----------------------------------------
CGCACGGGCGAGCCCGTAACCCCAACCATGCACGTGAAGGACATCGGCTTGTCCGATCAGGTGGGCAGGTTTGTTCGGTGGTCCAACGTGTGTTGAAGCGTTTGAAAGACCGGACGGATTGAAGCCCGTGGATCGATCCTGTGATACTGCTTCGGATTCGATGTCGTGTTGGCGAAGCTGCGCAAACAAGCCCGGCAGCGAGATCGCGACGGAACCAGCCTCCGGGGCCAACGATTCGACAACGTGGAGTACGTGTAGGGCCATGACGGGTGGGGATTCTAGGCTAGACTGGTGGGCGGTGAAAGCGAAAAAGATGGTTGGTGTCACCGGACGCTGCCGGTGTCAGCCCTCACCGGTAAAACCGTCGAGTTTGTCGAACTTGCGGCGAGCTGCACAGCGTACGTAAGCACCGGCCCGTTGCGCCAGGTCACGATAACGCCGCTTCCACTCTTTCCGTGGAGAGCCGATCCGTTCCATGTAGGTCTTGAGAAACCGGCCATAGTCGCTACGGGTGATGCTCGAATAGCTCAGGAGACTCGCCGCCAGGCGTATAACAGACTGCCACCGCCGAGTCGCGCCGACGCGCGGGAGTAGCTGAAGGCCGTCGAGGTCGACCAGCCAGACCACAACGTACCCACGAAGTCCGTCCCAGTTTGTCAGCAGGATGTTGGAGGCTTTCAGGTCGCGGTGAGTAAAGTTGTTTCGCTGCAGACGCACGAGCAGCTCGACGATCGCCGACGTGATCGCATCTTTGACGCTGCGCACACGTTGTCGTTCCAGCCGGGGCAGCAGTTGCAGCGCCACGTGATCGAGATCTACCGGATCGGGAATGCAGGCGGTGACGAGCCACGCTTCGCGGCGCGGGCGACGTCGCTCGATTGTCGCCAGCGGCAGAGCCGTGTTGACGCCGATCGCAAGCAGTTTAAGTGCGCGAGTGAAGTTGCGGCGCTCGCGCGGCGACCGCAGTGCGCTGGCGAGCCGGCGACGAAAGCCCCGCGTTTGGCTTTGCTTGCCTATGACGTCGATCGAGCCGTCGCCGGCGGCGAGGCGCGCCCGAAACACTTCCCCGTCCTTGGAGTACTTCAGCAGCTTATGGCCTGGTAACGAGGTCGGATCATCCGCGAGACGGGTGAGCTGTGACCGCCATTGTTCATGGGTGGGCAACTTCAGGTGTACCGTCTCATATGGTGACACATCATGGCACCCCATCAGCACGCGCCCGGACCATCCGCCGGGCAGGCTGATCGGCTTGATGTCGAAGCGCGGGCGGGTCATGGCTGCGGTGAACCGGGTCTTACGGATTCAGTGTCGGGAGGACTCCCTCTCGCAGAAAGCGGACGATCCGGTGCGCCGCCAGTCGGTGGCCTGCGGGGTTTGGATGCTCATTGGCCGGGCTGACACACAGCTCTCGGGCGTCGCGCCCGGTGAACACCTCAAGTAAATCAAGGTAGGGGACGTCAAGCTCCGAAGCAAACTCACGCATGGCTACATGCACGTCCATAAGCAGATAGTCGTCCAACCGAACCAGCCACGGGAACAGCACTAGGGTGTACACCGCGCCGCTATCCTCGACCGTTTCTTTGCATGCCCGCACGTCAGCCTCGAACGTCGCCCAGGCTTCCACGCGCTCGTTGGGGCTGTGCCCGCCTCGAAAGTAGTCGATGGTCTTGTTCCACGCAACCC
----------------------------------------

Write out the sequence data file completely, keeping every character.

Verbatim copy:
CGCACGGGCGAGCCCGTAACCCCAACCATGCACGTGAAGGACATCGGCTTGTCCGATCAGGTGGGCAGGTTTGTTCGGTGGTCCAACGTGTGTTGAAGCGTTTGAAAGACCGGACGGATTGAAGCCCGTGGATCGATCCTGTGATACTGCTTCGGATTCGATGTCGTGTTGGCGAAGCTGCGCAAACAAGCCCGGCAGCGAGATCGCGACGGAACCAGCCTCCGGGGCCAACGATTCGACAACGTGGAGTACGTGTAGGGCCATGACGGGTGGGGATTCTAGGCTAGACTGGTGGGCGGTGAAAGCGAAAAAGATGGTTGGTGTCACCGGACGCTGCCGGTGTCAGCCCTCACCGGTAAAACCGTCGAGTTTGTCGAACTTGCGGCGAGCTGCACAGCGTACGTAAGCACCGGCCCGTTGCGCCAGGTCACGATAACGCCGCTTCCACTCTTTCCGTGGAGAGCCGATCCGTTCCATGTAGGTCTTGAGAAACCGGCCATAGTCGCTACGGGTGATGCTCGAATAGCTCAGGAGACTCGCCGCCAGGCGTATAACAGACTGCCACCGCCGAGTCGCGCCGACGCGCGGGAGTAGCTGAAGGCCGTCGAGGTCGACCAGCCAGACCACAACGTACCCACGAAGTCCGTCCCAGTTTGTCAGCAGGATGTTGGAGGCTTTCAGGTCGCGGTGAGTAAAGTTGTTTCGCTGCAGACGCACGAGCAGCTCGACGATCGCCGACGTGATCGCATCTTTGACGCTGCGCACACGTTGTCGTTCCAGCCGGGGCAGCAGTTGCAGCGCCACGTGATCGAGATCTACCGGATCGGGAATGCAGGCGGTGACGAGCCACGCTTCGCGGCGCGGGCGACGTCGCTCGATTGTCGCCAGCGGCAGAGCCGTGTTGACGCCGATCGCAAGCAGTTTAAGTGCGCGAGTGAAGTTGCGGCGCTCGCGCGGCGACCGCAGTGCGCTGGCGAGCCGGCGACGAAAGCCCCGCGTTTGGCTTTGCTTGCCTATGACGTCGATCGAGCCGTCGCCGGCGGCGAGGCGCGCCCGAAACACTTCCCCGTCCTTGGAGTACTTCAGCAGCTTATGGCCTGGTAACGAGGTCGGATCATCCGCGAGACGGGTGAGCTGTGACCGCCATTGTTCATGGGTGGGCAACTTCAGGTGTACCGTCTCATATGGTGACACATCATGGCACCCCATCAGCACGCGCCCGGACCATCCGCCGGGCAGGCTGATCGGCTTGATGTCGAAGCGCGGGCGGGTCATGGCTGCGGTGAACCGGGTCTTACGGATTCAGTGTCGGGAGGACTCCCTCTCGCAGAAAGCGGACGATCCGGTGCGCCGCCAGTCGGTGGCCTGCGGGGTTTGGATGCTCATTGGCCGGGCTGACACACAGCTCTCGGGCGTCGCGCCCGGTGAACACCTCAAGTAAATCAAGGTAGGGGACGTCAAGCTCCGAAGCAAACTCACGCATGGCTACATGCACGTCCATAAGCAGATAGTCGTCCAACCGAACCAGCCACGGGAACAGCACTAGGGTGTACACCGCGCCGCTATCCTCGACCGTTTCTTTGCATGCCCGCACGTCAGCCTCGAACGTCGCCCAGGCTTCCACGCGCTCGTTGGGGCTGTGCCCGCCTCGAAAGTAGTCGATGGTCTTGTTCCACGCAACCC